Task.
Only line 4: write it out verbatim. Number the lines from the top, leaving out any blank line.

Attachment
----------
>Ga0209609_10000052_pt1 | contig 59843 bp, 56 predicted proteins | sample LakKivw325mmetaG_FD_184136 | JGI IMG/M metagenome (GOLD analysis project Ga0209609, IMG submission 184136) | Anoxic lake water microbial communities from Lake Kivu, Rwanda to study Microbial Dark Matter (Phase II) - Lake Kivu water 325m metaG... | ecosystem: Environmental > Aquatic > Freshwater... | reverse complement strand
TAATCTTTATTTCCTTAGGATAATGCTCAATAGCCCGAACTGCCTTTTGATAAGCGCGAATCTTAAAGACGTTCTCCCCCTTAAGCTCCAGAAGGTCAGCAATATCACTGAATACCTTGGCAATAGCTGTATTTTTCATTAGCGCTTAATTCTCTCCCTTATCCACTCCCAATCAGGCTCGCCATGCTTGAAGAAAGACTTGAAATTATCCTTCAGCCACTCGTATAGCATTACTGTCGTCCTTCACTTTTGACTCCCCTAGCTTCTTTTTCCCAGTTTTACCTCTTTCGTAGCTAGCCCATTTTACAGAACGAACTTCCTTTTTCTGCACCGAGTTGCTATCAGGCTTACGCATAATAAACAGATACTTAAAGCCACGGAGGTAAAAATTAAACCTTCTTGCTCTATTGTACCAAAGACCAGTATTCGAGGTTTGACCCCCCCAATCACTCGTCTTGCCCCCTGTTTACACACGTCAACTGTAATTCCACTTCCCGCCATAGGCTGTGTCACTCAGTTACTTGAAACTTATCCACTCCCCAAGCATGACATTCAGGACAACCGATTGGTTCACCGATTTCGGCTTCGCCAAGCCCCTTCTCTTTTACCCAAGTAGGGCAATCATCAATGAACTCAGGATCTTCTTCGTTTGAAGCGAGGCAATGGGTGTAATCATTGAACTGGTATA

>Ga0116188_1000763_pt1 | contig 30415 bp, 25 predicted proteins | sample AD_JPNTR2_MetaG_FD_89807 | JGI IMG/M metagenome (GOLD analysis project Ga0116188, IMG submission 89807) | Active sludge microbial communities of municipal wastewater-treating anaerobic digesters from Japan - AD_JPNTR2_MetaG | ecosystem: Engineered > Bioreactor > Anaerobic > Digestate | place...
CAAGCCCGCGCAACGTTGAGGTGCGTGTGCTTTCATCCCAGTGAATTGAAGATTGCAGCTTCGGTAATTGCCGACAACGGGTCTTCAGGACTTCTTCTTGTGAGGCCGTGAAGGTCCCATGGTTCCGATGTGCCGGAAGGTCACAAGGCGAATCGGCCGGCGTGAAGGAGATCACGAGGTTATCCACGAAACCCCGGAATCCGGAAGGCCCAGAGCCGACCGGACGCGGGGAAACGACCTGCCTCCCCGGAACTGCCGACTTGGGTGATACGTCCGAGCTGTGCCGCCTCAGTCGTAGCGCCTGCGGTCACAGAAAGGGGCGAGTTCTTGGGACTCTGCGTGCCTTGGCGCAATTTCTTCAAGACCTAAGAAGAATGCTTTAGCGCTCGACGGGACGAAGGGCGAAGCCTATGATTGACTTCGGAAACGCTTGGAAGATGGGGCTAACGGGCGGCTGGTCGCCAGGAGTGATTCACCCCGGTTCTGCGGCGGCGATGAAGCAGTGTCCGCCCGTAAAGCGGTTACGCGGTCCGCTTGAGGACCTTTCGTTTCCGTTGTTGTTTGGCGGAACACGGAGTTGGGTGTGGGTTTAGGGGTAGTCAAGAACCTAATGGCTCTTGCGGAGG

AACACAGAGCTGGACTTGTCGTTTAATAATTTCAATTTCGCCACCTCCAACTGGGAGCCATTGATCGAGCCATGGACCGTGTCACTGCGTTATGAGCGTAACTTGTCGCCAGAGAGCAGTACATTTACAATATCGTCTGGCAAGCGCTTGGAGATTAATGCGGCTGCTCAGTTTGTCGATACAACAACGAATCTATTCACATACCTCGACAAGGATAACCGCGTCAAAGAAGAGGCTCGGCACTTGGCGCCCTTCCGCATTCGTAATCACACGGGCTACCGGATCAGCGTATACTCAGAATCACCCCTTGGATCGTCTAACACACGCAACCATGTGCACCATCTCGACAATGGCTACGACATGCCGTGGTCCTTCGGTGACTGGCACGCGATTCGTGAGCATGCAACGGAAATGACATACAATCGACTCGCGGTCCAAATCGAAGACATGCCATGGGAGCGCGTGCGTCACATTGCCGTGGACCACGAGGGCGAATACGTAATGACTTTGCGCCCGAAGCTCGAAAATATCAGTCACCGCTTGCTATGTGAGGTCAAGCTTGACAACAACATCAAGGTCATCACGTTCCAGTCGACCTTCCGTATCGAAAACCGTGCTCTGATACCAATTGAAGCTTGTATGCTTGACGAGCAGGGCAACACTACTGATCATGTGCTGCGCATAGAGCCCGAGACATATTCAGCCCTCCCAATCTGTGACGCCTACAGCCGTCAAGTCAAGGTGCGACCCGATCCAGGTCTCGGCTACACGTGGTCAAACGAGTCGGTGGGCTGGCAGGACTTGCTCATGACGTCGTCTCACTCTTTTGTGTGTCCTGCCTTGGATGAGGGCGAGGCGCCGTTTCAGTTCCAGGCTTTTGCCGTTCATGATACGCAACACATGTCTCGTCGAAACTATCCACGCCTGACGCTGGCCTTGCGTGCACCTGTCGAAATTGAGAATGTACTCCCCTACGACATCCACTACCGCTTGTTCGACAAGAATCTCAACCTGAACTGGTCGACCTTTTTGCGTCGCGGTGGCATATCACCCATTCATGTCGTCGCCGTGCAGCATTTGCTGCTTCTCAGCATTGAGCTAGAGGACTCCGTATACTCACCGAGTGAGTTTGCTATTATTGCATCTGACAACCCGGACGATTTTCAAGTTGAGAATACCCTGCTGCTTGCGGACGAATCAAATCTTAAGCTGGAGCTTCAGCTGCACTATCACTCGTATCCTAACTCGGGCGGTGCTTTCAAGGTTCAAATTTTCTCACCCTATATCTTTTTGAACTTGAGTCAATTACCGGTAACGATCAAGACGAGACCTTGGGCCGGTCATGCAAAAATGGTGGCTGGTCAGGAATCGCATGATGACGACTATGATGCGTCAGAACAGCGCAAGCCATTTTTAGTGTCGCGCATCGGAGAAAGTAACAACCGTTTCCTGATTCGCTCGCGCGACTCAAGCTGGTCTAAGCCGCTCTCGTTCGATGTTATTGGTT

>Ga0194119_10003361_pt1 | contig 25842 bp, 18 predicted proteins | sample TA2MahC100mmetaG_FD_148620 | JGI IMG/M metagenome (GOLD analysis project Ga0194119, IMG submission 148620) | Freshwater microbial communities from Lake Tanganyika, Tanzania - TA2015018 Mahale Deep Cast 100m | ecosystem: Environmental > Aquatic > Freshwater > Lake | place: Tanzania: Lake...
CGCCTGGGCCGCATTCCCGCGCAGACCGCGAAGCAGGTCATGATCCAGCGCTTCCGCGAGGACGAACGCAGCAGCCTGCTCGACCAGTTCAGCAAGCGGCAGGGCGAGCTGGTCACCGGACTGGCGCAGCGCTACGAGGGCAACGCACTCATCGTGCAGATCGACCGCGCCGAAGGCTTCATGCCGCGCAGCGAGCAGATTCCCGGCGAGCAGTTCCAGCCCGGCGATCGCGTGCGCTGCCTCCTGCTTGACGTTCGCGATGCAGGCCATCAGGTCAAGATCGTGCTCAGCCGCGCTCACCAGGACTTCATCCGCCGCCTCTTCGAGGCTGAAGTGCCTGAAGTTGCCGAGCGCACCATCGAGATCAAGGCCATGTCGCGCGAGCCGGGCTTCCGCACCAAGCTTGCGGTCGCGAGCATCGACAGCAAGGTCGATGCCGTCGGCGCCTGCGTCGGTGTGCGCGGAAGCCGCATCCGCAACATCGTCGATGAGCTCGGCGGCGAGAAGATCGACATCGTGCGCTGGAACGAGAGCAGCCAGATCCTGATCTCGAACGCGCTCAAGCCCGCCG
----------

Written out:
CAAGCCCGCGCAACGTTGAGGTGCGTGTGCTTTCATCCCAGTGAATTGAAGATTGCAGCTTCGGTAATTGCCGACAACGGGTCTTCAGGACTTCTTCTTGTGAGGCCGTGAAGGTCCCATGGTTCCGATGTGCCGGAAGGTCACAAGGCGAATCGGCCGGCGTGAAGGAGATCACGAGGTTATCCACGAAACCCCGGAATCCGGAAGGCCCAGAGCCGACCGGACGCGGGGAAACGACCTGCCTCCCCGGAACTGCCGACTTGGGTGATACGTCCGAGCTGTGCCGCCTCAGTCGTAGCGCCTGCGGTCACAGAAAGGGGCGAGTTCTTGGGACTCTGCGTGCCTTGGCGCAATTTCTTCAAGACCTAAGAAGAATGCTTTAGCGCTCGACGGGACGAAGGGCGAAGCCTATGATTGACTTCGGAAACGCTTGGAAGATGGGGCTAACGGGCGGCTGGTCGCCAGGAGTGATTCACCCCGGTTCTGCGGCGGCGATGAAGCAGTGTCCGCCCGTAAAGCGGTTACGCGGTCCGCTTGAGGACCTTTCGTTTCCGTTGTTGTTTGGCGGAACACGGAGTTGGGTGTGGGTTTAGGGGTAGTCAAGAACCTAATGGCTCTTGCGGAGG